. . . The Standard Bearer makes a big issue of the fact that the Church Order (Art. 29) states that an ecclesiastical decision must be considered settled and binding, unless it is proved to be in conflict with Scripture. It reads this article to mean that this must be proven to someone. It can hardly mean to prove this to oneself. What it must mean, according to the Standard Bearer, is that this must be proven to the body against which one is aggrieved. But that body has been disbanded. Synod of 1978 is no more. That should have alerted the author that he was reading something into the Church Order which is not there. For a correct reading of the Church Order he should have gone to Scripture. How did the Bereans prove the teachings of the Apostle Paul? Mind you, those Bereans were simple folks, and they subject the words of an Apostle, a man directly appointed by the Lord to speak His Word to a searching examination. How did they prove that Paul spoke the truth? From Scripture. And that is how in the church we “prove” synodical decisions. That’s what the Church Order means when it states that in the church ecclesiastical matters shall be dealt with in an ecclesiastical manner. The church has her own “style” in proving things. Not by compulsion, not by managing the news, but by comparing the words of men (synods) with the words of Scripture. To maintain order and decency in the church, the Church Order has mapped out an orderly procedure. In the case of the women-in-office decision that procedure is very simple: do not consider the issue settled and binding. In other words: reject the decision. Who must do this rejecting? Of course, first of all each and every member of the church. But since no believer in the CRC is an atom that exists all by himself, he acts in concert with his fellow believers, as a member of the local church. And the consistory of the local church makes that rejection known to the other churches via its membership in the classis and synod. There is nothing mysterious about this that should confuse anyone, or cause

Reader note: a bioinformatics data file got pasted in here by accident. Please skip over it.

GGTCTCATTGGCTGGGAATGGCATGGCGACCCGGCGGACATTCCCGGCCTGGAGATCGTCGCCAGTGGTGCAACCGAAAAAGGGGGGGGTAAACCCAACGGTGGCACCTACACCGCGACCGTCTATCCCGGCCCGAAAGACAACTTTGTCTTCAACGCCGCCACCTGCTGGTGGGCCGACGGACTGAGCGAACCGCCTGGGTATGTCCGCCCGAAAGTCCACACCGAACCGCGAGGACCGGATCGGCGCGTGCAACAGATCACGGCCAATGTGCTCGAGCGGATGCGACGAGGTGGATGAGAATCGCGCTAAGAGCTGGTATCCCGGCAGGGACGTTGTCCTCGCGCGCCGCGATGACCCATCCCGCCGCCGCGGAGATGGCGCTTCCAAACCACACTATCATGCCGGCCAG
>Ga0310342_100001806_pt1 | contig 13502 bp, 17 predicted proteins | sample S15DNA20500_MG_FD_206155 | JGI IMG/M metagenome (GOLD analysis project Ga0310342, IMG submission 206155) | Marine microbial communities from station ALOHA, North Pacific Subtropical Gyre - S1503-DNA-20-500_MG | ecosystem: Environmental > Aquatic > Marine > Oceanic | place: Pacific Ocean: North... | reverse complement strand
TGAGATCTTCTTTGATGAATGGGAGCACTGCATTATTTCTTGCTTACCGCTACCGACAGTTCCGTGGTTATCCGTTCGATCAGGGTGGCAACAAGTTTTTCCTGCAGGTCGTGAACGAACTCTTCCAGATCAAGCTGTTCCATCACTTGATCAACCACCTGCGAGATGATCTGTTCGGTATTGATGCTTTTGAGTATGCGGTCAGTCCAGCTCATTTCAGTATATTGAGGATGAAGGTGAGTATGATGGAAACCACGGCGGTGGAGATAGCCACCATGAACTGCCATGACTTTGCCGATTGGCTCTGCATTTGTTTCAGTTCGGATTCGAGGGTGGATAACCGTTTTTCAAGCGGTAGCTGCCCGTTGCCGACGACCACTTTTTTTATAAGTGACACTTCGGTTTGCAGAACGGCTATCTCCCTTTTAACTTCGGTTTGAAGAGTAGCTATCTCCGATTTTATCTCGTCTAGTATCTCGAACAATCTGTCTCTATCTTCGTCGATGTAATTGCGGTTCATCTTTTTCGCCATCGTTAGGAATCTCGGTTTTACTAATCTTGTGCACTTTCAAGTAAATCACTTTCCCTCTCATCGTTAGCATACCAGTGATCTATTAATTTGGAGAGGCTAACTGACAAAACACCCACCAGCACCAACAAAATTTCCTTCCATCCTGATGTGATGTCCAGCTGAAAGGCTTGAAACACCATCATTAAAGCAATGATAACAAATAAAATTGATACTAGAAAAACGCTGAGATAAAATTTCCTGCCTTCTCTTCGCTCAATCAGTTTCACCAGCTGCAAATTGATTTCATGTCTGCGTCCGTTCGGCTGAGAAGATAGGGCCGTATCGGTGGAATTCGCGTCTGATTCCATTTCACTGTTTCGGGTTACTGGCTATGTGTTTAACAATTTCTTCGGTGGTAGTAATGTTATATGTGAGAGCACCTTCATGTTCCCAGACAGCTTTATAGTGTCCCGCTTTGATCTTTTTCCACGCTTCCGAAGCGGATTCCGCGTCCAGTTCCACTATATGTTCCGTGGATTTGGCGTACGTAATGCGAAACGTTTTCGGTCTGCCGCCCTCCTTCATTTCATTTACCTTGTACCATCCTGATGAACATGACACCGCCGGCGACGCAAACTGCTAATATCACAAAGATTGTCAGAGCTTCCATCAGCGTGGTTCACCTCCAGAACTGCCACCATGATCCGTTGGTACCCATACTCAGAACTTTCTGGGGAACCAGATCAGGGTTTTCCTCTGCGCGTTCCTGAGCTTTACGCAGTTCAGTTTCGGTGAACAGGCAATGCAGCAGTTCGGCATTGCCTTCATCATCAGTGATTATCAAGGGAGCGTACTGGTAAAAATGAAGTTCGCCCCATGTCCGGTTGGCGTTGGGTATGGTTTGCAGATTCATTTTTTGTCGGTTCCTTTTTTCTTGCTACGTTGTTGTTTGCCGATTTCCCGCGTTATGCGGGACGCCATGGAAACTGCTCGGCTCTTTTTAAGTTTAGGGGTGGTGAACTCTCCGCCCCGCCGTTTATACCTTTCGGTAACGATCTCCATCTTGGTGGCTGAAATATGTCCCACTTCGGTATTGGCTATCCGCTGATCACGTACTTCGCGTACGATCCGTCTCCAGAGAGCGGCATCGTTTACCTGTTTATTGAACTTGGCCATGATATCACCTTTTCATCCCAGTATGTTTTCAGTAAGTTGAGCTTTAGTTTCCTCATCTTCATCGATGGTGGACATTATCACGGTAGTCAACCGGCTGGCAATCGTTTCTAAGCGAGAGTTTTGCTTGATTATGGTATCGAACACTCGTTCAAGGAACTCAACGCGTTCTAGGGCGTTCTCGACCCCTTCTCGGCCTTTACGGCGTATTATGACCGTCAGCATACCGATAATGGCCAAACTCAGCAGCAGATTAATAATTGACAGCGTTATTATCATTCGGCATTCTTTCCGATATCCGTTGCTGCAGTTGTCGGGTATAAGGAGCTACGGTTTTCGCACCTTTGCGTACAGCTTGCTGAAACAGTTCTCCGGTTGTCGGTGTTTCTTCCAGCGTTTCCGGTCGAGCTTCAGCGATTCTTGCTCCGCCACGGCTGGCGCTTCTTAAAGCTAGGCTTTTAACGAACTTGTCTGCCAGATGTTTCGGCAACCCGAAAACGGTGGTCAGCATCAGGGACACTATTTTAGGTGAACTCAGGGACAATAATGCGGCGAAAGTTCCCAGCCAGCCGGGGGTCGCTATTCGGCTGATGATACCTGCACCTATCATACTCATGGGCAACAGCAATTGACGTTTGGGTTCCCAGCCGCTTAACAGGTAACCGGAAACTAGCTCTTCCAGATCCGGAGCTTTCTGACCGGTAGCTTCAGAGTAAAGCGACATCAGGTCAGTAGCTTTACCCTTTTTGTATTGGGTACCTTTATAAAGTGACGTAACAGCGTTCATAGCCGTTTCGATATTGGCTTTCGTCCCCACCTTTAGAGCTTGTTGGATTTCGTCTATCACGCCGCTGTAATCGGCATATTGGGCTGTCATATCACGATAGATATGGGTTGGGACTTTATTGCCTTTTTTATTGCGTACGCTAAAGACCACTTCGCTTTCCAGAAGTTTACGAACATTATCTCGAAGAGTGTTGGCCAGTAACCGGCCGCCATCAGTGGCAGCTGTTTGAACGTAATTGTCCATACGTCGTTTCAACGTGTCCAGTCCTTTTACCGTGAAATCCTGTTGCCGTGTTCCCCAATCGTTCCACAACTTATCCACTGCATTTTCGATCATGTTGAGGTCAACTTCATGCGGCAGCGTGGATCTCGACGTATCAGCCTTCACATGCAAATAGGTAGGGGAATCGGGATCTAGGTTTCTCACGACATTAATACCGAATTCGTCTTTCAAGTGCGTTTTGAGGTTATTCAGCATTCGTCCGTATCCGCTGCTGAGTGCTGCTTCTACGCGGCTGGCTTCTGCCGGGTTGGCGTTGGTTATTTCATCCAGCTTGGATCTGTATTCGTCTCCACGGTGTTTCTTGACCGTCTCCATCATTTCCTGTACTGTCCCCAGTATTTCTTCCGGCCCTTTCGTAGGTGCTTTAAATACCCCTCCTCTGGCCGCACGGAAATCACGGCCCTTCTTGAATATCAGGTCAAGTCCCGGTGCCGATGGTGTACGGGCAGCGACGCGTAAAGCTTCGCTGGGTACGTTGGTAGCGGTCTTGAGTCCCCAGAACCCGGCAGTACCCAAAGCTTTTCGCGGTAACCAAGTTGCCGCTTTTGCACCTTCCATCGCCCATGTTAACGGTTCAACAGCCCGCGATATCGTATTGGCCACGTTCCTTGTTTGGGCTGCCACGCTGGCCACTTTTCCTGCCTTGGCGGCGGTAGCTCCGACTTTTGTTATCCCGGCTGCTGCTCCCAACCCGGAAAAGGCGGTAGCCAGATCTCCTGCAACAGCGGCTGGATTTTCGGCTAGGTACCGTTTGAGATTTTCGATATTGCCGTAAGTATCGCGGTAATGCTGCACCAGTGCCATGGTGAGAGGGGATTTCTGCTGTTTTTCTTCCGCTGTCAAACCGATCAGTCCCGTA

anyone to holler: anarchy. The CRC of North Blendon has invoked a right that she, and every other church in the CRC, has reserved for herself under the prevailing Church Order. A church does not live in a vacuum. The rights of a church are not directed to a vacuum. Every right carries a responsibility. In the present situation we are dealing with a clear-cut case of heresy and disobedience to Scripture. What is required in these circumstances is discipline. We are dealing with a hard core df modernists who have far too long had their own way in the church. We are dealing with a determined group of people who are bent on destruction of the CRC as a church of Christ. That situation cannot be tolerated. That situation is not subject to discussion either. We are not dealing with a debatable issue. If the coming Synod proves unwilling to declare the women-in-office issue out of order, and does not declare the teachings of Drs. Allen Vefhey and Harry Boer, and a number of other prominent men among us unscriptural, there will be only one way left to deal with these issues: namely, that the faithful churches re-unite the CRC on the basis of Scripture and the Confessions, and if at all possible, preferably the Church Order of Dordt as maintained by us prior to 1965. The Revised Church Order is an amateurish piece of work, and a potential hazard witness the proliferation of virtually autonomous Boards and the papal powers bestowed upon or assumed, by the Stated Clerk. Forewarned is forearmed. The Rev. Van Dellen and others who predicted this development have been proven right. Let us not commit the same mistake twice.